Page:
Letters

Week of December 17, 2003

Finally, St. Louis is darn lucky to have KDHX. The many talented, dedicated programmers have brought us countless hours of magical, gorgeous, outrageous radio. Yes, the station could be more diverse. Yes, it could do more to discuss important issues (why was Democracy Now canceled?). But what's needed is real dialogue about the station, not sensationalist sniping.
Eric von Schrader
St. Louis

This just in: Nowhere in Mike Seely's sensationalistic silliness (this just in: not-for-profit has internal conflicts and political squabbles just like a real business!) does he mention what an increasingly rare and wonderful thing community radio and KDHX is. The supposed tension at the station is no worse than it's ever been, far as I can tell, and what might exist is consistent with most not-for-profit groups I've encountered, or any gathering of human beings totaling three or more, really. Strong-willed, opinionated people will sometimes disagree on matters of policy and protocol. Some decisions will be questioned and occasionally even motives. This is cover-story news?

KDHX 88.1 FM existed before I got here, and with God's grace and a little good planning, will still be on the airwaves when I'm old and deaf from too many years of loud music. If Seely's article had been written with the intent of constructive criticism, I might have paid it mind. As it exists on the page, it likely titillates some but serves little public good.
Kip Loui, KDHX programming committee member and host, The Back Country
St. Louis

Tempest in a chamber pot: I've been a volunteer at KDHX -- both on the air and behind the scenes -- since before the station went on the air. I was part of the crew who helped build the transmitter shack and who, for the first two years of the station's existence, made the weekly trek out to L.A. (Lower Arnold) to broadcast from that shack, with equipment that could have come from a pirate radio station in Honduras.

Over the past sixteen years, I've seen station managers of varying quality come and go. The one thing they all had in common was that there was always a coterie of volunteers who thought the current manager was an unmitigated disaster who would lead the station to utter ruin. Periodically one or more of that coterie would find a sympathetic ear at the RFT, and the result would be an article like "Rattle and Humbug."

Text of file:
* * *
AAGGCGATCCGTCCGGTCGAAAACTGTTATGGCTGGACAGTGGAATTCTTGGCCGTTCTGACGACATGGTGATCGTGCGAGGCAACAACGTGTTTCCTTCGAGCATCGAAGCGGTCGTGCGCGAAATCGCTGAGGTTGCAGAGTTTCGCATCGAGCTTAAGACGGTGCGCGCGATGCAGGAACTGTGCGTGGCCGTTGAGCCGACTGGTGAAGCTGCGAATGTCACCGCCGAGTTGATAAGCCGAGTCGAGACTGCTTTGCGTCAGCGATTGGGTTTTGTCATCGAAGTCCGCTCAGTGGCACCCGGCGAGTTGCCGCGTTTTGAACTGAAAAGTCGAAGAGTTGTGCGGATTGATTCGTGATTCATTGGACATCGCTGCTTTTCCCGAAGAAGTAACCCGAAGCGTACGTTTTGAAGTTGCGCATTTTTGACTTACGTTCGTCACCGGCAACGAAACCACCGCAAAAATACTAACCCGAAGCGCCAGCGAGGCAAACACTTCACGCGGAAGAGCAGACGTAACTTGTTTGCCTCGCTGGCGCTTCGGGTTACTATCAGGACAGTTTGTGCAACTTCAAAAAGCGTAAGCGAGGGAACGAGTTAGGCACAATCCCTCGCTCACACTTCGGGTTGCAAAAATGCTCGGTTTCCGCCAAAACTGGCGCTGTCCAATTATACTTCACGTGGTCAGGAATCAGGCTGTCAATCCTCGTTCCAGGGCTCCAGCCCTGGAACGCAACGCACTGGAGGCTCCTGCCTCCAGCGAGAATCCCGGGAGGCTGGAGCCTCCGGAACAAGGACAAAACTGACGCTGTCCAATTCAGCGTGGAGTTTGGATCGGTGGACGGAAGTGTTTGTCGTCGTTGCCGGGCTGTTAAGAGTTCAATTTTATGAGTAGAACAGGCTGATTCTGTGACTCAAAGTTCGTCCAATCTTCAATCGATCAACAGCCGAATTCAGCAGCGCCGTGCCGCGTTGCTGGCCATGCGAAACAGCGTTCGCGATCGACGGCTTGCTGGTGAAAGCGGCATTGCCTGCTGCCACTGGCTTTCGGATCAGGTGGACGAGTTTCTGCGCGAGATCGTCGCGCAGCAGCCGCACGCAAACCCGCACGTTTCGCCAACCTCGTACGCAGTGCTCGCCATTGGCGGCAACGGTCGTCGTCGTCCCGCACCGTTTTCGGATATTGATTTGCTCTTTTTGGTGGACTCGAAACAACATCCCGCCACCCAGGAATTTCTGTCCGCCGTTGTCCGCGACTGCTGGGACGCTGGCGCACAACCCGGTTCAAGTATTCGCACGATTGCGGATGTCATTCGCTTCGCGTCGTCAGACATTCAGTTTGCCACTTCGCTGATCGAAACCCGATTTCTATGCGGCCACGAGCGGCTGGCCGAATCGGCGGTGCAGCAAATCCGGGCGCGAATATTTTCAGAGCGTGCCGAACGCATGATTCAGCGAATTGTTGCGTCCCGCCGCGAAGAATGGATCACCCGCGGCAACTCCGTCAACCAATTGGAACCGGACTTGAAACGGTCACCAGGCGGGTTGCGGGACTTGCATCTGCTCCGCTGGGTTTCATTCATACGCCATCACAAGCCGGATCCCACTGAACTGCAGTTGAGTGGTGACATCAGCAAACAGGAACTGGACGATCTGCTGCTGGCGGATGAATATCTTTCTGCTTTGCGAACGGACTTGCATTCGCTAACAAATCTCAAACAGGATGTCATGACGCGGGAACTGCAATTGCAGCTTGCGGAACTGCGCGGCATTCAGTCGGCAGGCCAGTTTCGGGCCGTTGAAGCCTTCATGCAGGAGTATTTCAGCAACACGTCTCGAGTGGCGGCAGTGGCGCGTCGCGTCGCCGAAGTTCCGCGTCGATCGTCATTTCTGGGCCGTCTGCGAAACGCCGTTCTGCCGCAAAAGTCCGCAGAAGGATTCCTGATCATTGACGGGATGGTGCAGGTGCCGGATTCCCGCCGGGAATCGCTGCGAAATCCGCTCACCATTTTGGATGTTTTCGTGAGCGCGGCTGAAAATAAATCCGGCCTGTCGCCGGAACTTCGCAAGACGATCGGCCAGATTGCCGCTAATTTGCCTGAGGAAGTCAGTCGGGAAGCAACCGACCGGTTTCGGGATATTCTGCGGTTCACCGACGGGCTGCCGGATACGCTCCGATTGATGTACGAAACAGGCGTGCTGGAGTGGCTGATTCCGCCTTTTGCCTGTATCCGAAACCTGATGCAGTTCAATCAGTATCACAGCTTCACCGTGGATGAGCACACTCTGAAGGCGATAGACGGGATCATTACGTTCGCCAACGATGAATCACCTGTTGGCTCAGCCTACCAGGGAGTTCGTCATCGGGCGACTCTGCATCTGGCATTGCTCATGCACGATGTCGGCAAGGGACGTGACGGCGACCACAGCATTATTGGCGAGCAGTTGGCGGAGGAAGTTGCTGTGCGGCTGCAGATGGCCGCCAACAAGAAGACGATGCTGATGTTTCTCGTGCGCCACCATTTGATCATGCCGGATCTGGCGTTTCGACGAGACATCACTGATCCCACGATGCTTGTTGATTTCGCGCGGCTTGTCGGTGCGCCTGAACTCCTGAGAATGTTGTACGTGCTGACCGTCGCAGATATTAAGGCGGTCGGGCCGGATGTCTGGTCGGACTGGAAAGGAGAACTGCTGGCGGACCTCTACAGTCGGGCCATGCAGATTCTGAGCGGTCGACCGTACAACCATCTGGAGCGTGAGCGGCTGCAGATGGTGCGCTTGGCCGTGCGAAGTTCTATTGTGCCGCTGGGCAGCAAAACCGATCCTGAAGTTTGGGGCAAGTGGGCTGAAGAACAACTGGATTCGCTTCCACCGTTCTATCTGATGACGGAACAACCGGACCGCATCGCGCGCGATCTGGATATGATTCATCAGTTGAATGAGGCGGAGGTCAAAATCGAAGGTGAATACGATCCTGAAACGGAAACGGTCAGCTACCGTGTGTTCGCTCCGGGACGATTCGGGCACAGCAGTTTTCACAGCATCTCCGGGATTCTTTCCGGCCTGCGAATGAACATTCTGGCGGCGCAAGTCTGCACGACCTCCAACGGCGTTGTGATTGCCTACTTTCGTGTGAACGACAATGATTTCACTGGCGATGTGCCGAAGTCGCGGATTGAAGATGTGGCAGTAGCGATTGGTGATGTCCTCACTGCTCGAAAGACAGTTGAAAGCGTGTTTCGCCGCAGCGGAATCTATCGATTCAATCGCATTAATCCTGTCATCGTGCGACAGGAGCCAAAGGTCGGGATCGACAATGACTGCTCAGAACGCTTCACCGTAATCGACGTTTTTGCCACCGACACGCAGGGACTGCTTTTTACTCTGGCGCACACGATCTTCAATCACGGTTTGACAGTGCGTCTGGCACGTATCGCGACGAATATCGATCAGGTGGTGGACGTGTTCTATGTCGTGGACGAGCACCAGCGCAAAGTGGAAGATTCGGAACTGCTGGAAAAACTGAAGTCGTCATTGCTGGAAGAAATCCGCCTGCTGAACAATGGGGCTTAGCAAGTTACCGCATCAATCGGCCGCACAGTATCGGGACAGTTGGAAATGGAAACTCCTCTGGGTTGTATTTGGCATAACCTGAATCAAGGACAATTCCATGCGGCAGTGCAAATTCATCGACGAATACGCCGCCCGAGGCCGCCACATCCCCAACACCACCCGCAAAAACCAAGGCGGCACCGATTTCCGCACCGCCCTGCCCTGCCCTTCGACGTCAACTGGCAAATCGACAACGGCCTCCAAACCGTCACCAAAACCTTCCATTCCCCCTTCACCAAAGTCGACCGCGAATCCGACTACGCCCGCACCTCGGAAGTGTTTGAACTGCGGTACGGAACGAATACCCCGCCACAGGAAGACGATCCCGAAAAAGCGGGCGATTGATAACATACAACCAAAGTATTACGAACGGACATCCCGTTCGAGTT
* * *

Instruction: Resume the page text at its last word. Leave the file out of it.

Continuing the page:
I'm not familiar with the specifics of the complaints voiced in the article by the current coterie, but I have had a fair amount of contact with Bev Hacker over the past few years and my perceptions don't completely line up with theirs. Far from feeling micromanaged, for example, I've been allowed a good deal of autonomy on my projects. I've also seen substantial improvement in station operations as a result of Ms. Hacker's attempts to run the place on a more professional basis. Much-needed repairs and upgrades were made to the production facilities, for example, and the usually chaotic pledge drives now operate in an orderly fashion.

As for hiring decisions, I've had little contact with Sara Finke, so I can't speak to her qualifications. As someone who has been employed for the past fourteen years as a technology manager in the IT department of a Fortune 100 company, however, I can say that Dan Adelman most certainly is qualified to manage FM 88's computer and Internet infrastructure and has made significant improvements in both. In addition, Hacker's decision to hire the highly competent and helpful Andy Coco as production manager has greatly improved the quality and consistency of our recorded programs.

That doesn't mean I'm happy with every decision that has been made in the last few years. But from my perspective, the current fracas looks like yet another tempest in a teapot (or maybe a chamber pot), rather than Hurricane Beverly.
Chuck Lavazzi
St. Louis

Booted, but proud: I was a board member of the Double Helix Corporation until I was kicked off "for cause" -- a little-known rule in our bylaws. It was a motion made by my friend and fellow open-mic poetry producer Bob Putnam. His reason: I was making the corporation look bad in public by writing a negative statement about the current state of affairs at KDHX which was mailed to our members in my run for the program committee. I asserted that the programmers and staff at the station were being bullied and intimidated by current management practices. That longtime listeners, volunteers and members who complained were simply ignored. And that the station had a history of dealing with critics in this way. I quit my radio show, after trying successfully for years to get it on the air, just so they couldn't threaten me with its cancellation (a common practice at KDHX).

Bev Hacker's supporters claim she had to be tough to make necessary corrections of past mistakes. I remember previous station managers saying the same thing about their predecessors, about a half a dozen in the past fifteen years. And now two of Bev's past hatchet men, Bob Putnam and Tony Renner, are on the outs with her. The real issue here is not airing Bev Hacker's private affairs in public. This is a story as old as democracy itself. It's about people getting involved. As one young woman complained to me at one the station's sparsely attended meetings, "How can we let these petty dictators keep taking over the station year after year?" My answer was, "Because we let them."

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